Did Pixar’s gingersnaps snap? Well, no. They were a softer cookie, and even when I completely forgot about the third round of cookies until they were really, really done, they were still a soft texture. But if you enjoy the warm flavors of cloves and ginger, this is your cookie.

That last round of cookies that I forgot in the oven? I decided not to roll them in the sugar to see if they were a bit closer to a traditional gingersnap.

Don’t misunderstand; the cookies rolled in sugar were so good. The sugar not only adds sweetness but texture, and I enjoyed them. However, I’m always curious while making a Saturday Snacks recipe, and my hunch about leaving off the sugar proved to be true. The sugar just isn’t necessary, and if you’re looking for something that’s a bit more gingersnappy, that’s the way to go.

I have enjoyed so many of these amazing cookies this week. In fact, I’m getting ready to go downstairs and grab another one right now. Whether you have snow on the ground or palm trees blowing in the breeze this weekend, this cookie’s the thing to make your Saturday and Sunday just that much sweeter. And we all need that right about now, don’t we?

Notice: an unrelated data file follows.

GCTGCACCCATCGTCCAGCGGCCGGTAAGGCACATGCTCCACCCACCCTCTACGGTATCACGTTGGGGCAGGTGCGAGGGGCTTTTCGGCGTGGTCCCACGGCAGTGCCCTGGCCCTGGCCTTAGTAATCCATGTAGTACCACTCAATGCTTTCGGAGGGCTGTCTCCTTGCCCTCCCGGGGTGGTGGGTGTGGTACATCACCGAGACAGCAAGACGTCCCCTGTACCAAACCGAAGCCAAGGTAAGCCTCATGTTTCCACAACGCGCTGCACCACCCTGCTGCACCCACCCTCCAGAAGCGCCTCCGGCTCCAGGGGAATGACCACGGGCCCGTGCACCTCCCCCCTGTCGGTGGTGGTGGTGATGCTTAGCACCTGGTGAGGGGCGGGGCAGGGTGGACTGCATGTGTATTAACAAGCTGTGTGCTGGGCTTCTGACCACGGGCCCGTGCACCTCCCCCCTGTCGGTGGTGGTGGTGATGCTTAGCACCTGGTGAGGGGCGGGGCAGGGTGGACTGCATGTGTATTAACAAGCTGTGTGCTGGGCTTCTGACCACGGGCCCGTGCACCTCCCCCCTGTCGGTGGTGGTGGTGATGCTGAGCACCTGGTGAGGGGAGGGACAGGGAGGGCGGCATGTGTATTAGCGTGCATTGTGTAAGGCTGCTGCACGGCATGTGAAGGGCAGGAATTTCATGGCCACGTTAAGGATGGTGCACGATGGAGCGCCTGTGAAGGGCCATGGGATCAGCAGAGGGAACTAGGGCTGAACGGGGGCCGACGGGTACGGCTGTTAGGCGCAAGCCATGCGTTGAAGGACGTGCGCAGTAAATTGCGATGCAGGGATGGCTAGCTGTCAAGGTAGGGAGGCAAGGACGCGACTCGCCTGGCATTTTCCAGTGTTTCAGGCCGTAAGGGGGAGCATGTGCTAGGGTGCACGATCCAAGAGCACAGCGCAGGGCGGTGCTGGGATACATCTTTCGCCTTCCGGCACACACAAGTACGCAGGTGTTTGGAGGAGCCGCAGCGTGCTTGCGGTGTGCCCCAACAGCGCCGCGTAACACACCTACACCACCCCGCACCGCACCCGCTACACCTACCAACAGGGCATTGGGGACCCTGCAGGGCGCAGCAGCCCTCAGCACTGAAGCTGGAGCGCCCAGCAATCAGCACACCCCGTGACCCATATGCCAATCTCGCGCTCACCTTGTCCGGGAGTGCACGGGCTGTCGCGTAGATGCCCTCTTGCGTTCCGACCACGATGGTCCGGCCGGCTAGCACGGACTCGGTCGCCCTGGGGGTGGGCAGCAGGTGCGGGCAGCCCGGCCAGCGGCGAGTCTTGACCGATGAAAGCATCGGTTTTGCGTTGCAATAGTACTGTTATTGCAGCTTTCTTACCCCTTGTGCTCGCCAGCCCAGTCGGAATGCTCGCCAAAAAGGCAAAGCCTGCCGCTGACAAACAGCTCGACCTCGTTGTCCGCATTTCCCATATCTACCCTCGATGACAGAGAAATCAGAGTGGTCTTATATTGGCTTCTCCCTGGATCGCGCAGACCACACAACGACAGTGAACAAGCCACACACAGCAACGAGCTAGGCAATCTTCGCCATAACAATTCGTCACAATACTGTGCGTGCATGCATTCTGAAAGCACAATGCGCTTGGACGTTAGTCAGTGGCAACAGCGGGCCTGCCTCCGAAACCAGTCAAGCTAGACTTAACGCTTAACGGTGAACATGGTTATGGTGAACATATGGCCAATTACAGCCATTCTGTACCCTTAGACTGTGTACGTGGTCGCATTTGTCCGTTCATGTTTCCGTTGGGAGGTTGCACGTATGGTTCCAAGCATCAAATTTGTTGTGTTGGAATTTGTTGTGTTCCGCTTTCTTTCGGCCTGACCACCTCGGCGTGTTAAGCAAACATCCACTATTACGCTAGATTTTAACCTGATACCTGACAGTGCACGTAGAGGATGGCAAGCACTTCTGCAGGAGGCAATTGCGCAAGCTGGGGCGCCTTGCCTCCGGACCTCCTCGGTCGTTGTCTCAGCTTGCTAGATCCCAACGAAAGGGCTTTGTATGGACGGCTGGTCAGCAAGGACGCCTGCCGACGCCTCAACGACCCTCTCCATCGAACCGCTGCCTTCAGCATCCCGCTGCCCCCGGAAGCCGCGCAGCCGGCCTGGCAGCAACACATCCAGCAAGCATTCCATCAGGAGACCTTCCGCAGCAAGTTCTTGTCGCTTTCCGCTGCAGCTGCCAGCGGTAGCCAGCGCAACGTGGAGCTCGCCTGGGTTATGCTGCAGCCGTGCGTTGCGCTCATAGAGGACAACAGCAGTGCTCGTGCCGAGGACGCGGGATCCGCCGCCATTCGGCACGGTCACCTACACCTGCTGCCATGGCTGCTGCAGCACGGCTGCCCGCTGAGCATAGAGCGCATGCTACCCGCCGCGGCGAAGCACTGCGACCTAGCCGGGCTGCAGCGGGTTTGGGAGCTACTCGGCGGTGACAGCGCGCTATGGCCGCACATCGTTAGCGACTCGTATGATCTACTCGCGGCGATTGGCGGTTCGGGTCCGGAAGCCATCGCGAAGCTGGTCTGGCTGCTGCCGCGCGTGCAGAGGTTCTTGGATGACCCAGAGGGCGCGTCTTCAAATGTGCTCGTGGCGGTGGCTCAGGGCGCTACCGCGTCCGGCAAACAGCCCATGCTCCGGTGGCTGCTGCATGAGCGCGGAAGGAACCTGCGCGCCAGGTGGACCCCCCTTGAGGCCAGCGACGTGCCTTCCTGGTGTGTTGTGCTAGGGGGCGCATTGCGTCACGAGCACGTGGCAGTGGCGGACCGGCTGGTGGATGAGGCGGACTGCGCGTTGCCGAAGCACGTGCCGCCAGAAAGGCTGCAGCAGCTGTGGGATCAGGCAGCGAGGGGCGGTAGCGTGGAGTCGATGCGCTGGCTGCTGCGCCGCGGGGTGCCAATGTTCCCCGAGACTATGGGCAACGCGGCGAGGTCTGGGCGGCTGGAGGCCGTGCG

May your weekend be wonderful, friends. Happy New Year.

Ready to have a delicious adventure in your kitchen? The recipe for Chef MaryLou’s recipe is below:

Pixar’s Gingersnap Cookies

Ingredients
• 9 oz butter
• 2 tsp cinnamon
• 2 eggs
• 1 tsp black pepper
• 1 1/4 cups brown sugar • 1/4 cup molasses
• 1/2 tsp salt
• 2 tsp grated fresh ginger
• 2 tsp powdered ginger • 2 tsp baking soda
• 2 1/4 cups flour
• 2 tsp powdered ginger
• demerara sugar

Directions

  1. Cream butter, brown sugar, salt and spices.
  2. Mix in molasses, then mix in eggs.
  3. In a separate bowl, whisk together baking soda and flour, then add to the dough and mix.
  4. Scoop mixture with a 1 oz ice cream scoop, roll in demerara sugar and flatten slightly.
  5. Bake at 325°F for about ten minutes until golden and slightly cracked.

Source: @Pixar